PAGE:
Anglo-Saxon tribes of Britain. It is derived from their having lived in the county of Devon where they worked as dairy farmers. The surname is both local and occupational, since it describes where the original bearers lived and what work they did. The surname was originally derived from the Old English word cwic. Occupational names that were derived from the common trades of the medieval era transcended European cultural and linguistic boundaries. In this case the surname Quegg was originally derived from the principal object associated with the activity of the original bearer; dairy farming. These types of occupational surnames are called metonymic surnames.
Early Origins of the Quegg family
Devon where they held a family seat from early times and their first records appeared on the early census rolls taken by the early Kings of Britain to determine the rate of taxation of their subjects.
Early History of the Quegg family
This web page shows only a small excerpt of our Quegg research.
Another 127 words (9 lines of text) covering the years 1636, 1706 and are included under the topic Early Quegg History in all our PDF Extended History products and printed products wherever possible.
Quegg Spelling Variations
One relatively recent invention that did much to standardize English spelling was the printing press. However, before its invention even the most literate people recorded their names according to sound rather than spelling. The spelling variations under which the name Quegg has appeared include Quick, Quicke, Quig, Quigg, Quegg and others.
Early Notables of the Quegg family (pre 1700)
More information is included under the topic Early Quegg Notables in all our PDF Extended History products and printed products wherever possible.
Migration of the Quegg family to Ireland
Some of the Quegg family moved to Ireland, but this topic is not covered in this excerpt.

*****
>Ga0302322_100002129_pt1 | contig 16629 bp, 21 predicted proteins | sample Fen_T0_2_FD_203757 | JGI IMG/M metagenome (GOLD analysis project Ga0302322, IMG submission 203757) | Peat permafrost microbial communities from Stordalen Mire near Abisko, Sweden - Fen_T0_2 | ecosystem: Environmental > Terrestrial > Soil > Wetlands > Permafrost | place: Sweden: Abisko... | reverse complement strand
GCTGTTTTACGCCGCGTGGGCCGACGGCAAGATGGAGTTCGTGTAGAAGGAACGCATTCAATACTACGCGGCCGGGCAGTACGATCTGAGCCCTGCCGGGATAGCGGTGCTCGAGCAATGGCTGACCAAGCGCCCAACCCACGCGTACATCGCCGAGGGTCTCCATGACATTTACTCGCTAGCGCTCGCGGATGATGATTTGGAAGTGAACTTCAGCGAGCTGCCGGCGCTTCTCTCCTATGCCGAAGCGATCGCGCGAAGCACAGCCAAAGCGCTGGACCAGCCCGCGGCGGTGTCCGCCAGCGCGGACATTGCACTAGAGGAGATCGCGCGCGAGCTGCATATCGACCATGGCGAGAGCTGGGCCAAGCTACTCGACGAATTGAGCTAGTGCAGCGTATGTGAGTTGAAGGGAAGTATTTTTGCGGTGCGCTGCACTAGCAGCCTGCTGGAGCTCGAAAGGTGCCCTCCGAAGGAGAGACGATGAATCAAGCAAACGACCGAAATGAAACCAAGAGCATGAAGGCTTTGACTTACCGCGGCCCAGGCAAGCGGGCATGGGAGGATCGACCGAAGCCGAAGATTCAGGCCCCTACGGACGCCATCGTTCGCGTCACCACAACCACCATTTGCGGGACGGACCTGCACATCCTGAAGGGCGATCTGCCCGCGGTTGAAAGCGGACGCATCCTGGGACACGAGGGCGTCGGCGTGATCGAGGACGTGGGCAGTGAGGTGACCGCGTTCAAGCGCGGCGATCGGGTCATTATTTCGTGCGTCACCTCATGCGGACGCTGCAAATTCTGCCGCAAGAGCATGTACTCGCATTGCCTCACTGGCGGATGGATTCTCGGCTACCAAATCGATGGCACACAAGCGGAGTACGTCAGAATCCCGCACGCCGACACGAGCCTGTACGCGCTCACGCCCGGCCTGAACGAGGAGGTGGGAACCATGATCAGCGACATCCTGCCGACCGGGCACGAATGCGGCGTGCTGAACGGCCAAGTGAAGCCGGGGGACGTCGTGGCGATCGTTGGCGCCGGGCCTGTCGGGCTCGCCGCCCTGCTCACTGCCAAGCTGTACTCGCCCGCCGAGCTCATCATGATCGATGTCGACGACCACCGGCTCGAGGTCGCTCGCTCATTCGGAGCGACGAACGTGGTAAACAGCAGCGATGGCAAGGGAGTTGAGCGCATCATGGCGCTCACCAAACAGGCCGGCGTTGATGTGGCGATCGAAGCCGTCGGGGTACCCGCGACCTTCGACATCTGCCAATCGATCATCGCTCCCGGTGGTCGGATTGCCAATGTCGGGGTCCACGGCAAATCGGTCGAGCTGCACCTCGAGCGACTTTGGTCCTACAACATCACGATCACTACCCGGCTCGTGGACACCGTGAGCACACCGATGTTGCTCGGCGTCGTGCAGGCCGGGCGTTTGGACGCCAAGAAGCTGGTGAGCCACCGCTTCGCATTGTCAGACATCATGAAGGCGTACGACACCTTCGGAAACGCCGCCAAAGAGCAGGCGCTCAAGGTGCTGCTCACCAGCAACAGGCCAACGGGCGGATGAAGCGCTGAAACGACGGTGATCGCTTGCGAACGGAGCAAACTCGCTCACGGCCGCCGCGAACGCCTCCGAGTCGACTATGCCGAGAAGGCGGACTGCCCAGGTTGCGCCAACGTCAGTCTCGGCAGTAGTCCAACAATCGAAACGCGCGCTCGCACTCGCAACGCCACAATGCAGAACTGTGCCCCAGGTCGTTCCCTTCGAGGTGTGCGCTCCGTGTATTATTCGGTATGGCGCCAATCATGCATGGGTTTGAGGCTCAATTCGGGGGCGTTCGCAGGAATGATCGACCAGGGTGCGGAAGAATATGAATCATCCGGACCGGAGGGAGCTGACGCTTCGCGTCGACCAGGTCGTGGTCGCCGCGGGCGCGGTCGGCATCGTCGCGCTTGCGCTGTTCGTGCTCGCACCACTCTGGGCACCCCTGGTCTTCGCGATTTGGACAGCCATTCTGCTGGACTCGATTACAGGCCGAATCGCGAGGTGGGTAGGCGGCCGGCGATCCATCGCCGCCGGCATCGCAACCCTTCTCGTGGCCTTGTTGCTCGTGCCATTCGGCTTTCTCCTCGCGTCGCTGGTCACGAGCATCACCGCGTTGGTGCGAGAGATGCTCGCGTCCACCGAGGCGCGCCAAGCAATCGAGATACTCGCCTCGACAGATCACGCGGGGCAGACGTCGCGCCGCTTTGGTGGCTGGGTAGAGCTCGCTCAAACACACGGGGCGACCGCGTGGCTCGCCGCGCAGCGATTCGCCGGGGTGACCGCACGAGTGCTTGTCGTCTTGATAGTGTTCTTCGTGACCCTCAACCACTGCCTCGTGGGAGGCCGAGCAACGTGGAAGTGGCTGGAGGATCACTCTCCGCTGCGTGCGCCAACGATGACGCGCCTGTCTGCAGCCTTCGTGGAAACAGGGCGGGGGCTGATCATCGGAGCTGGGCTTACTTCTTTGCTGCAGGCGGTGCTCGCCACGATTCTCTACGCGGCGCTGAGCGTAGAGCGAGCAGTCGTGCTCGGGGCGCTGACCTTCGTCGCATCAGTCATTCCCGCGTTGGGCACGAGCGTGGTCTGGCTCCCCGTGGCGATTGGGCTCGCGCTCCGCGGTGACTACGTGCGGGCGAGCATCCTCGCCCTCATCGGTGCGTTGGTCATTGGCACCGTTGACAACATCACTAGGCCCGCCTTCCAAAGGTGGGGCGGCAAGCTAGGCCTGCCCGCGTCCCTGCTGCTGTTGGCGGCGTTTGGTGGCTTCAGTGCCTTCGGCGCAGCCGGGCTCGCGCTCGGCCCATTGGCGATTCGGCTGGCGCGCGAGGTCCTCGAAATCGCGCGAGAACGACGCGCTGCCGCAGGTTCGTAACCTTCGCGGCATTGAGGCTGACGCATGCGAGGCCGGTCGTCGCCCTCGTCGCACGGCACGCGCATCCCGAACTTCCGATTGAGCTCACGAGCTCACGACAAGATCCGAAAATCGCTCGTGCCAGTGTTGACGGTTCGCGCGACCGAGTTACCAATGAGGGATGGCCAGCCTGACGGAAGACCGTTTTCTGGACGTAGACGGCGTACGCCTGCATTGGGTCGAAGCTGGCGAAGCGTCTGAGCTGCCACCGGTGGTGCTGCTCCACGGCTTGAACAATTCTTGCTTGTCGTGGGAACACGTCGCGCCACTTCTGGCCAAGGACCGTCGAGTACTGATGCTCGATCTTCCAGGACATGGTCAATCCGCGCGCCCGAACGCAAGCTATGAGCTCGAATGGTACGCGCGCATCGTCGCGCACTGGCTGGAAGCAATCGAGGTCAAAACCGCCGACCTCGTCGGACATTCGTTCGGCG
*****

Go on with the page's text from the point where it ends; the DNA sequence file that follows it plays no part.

Another 89 words (6 lines of text) about their life in Ireland is included in all our PDF Extended History products and printed products wherever possible.
Migration of the Quegg family to the New World and Oceana
At this time, the shores of the New World beckoned many English families that felt that the social climate in England was oppressive and lacked opportunity for change. Thousands left England at great expense in ships that were overcrowded and full of disease. A great portion of these settlers never survived the journey and even a greater number arrived sick, starving, and without a penny. The survivors, however, were often greeted with greater opportunity than they could have experienced back home. These English settlers made significant contributions to those colonies that would eventually become the United States and Canada. An examination of early immigration records and passenger ship lists revealed that people bearing the name Quegg arrived in North America very early: Richard Quick, who arrived in Virginia in 1651; Elizabeth Quicke settled with her husband in St. Christopher in 1634; Thomas Quicke was banished to Barbados in 1685.
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